Tucker Carlson’s Rant about a Jewish Financier Exposes the High Tolerance for Anti-Semitism on Both Left and Right

On a recent episode of his television show on Fox News, the political commentator Tucker Carlson contrasted the “recognizably American” economic elite of 125 years ago with its supposedly more rapacious equivalent today. As examples of the former, he named Andrew Carnegie, John D. Rockefeller, and, above all, the notorious anti-Semite and Nazi collaborator Henry Ford. As his sole example of the latter, he chose the Jewish investor Paul Singer, whom he accused of getting rich by “feeding off the carcass of a dying nation.” Liel Leibovitz comments:

Almost comically, the main example of Singer’s alleged perfidy Carlson cited was influencing the selling of one American sporting-goods retailer, Cabela’s, to another American sporting goods retailer, Bass Pro Shops—hardly the stuff of which . . . economic nightmares are made. . . . It’s this kind of talk that . . . drove David Duke to praise Carlson for “naming the Jews,” taking care to point out Jewish individuals as the culprits behind everything from America’s crimes to its involvement with foreign wars.

And if you think the bad news stops at Fox News’ door, you’re mistaken.

Because while Carlson was out there ginning up exactly the sort of sentiments that led to the Pittsburgh massacre, our self-appointed defenders of moral rectitude and our champions of combating anti-Semitism alike were amazingly quiet. Why? When similar allegations are made against another Jewish billionaire, George Soros, many—from the ADL’s Jonathan Greenblatt to liberal journalist Josh Marshall—are swift to offer their unequivocal condemnations. But Soros is a lock-step funder of progressive causes, while Singer—who helped underwrite the public and legal campaigns to secure the right of gay Americans to marry, is a supporter of New York City’s food bank, and a signatory of The Giving Pledge, promising to give away more than half his wealth during his lifetime—is also a GOP donor.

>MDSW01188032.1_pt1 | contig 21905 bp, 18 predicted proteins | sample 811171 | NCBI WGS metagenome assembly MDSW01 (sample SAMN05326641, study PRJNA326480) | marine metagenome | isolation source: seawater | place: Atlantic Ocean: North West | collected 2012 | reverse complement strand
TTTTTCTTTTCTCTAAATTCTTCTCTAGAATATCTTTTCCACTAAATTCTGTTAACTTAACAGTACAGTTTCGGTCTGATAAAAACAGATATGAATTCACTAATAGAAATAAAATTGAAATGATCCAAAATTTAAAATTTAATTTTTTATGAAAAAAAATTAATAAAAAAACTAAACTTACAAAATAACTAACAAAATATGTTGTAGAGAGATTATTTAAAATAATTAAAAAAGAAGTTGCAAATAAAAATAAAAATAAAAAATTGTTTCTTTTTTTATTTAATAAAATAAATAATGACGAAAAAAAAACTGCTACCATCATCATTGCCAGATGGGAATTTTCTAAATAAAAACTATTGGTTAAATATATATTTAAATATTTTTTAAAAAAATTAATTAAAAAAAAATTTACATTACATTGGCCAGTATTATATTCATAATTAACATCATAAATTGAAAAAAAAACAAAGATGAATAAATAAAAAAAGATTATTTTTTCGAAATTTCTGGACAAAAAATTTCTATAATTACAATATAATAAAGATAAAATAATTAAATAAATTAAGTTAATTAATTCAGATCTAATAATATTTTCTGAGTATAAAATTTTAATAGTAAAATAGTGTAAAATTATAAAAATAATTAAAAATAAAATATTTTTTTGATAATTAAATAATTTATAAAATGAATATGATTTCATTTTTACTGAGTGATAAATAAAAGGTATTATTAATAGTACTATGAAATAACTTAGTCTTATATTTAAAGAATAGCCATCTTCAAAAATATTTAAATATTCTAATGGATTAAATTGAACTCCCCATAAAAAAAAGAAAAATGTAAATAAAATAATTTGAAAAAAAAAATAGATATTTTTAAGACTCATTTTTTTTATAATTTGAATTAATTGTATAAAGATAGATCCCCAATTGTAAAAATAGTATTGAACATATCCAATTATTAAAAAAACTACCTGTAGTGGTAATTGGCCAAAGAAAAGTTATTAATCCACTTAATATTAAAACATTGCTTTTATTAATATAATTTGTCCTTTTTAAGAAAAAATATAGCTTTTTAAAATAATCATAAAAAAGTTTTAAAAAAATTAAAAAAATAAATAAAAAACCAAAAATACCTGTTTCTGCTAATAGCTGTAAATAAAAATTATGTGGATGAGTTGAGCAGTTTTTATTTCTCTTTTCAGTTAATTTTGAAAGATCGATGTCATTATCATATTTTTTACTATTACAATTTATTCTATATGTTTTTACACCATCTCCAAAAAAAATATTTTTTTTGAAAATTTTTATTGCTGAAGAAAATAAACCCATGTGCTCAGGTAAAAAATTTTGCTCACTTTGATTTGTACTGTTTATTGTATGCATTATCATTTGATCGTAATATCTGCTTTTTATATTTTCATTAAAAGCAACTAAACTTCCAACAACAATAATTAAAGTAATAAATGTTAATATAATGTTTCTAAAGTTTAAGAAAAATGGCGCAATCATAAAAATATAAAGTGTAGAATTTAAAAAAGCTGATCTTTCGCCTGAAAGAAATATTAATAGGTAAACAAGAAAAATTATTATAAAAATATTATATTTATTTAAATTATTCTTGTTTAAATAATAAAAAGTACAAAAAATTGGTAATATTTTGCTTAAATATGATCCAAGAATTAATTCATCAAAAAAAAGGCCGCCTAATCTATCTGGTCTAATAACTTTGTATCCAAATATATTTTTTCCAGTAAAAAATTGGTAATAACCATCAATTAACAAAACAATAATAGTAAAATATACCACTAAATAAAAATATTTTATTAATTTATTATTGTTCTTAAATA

For Jewish communal leaders as well as [a large number of influential journalists], that’s a flaw that apparently makes him fair game for overt, dangerous anti-Semitism.

Read more at Tablet

More about: Anti-Semitism, Capitalism, U.S. Politics

Iran Brings Its War on Israel and the U.S. to the High Seas

On Sunday, the Tehran-backed Houthi guerrillas, who have managed to control much of Yemen, attacked an American warship and three British commercial vessels in the Red Sea. This comes on the heels of a series of maritime attacks on targets loosely connected to Israel and the U.S., documented in the article below by Mark Dubowitz and Richard Goldberg. They explain that Washington must respond far more forcefully than it has been:

President Biden refuses to add the Houthis back to the official U.S. terror list—a status he revoked shortly after taking office. And [Iran’s Supreme Leader Ali] Khamenei keeps driving toward a weapon of mass destruction with the UN’s nuclear watchdog warning that Iran is increasing its production of high-enriched uranium while stonewalling inspectors.

Refreezing all cash made available to Iran over the last few months and cracking down on Iranian oil shipments to China are the easy first steps. Senators can force Biden’s hand on both counts by voting on two bills that passed the House with overwhelming bipartisan support.

Next comes the reestablishment of U.S. military deterrence. America must defend itself and regional allies against any attempt by Iran to retaliate—a reassurance Riyadh and Abu Dhabi [also] need, given the potential for Tehran to break its de-escalation pact with the Gulf Arab states. By striking Iranian and Houthi targets, Biden would advance the cause of Middle East peace.  . . . Tehran will keep attacking Americans and U.S. allies unless and until he flashes American steel.

Read more at New York Post

More about: Gaza War 2023, Iran, Naval strategy, U.S. Foreign policy, Yemen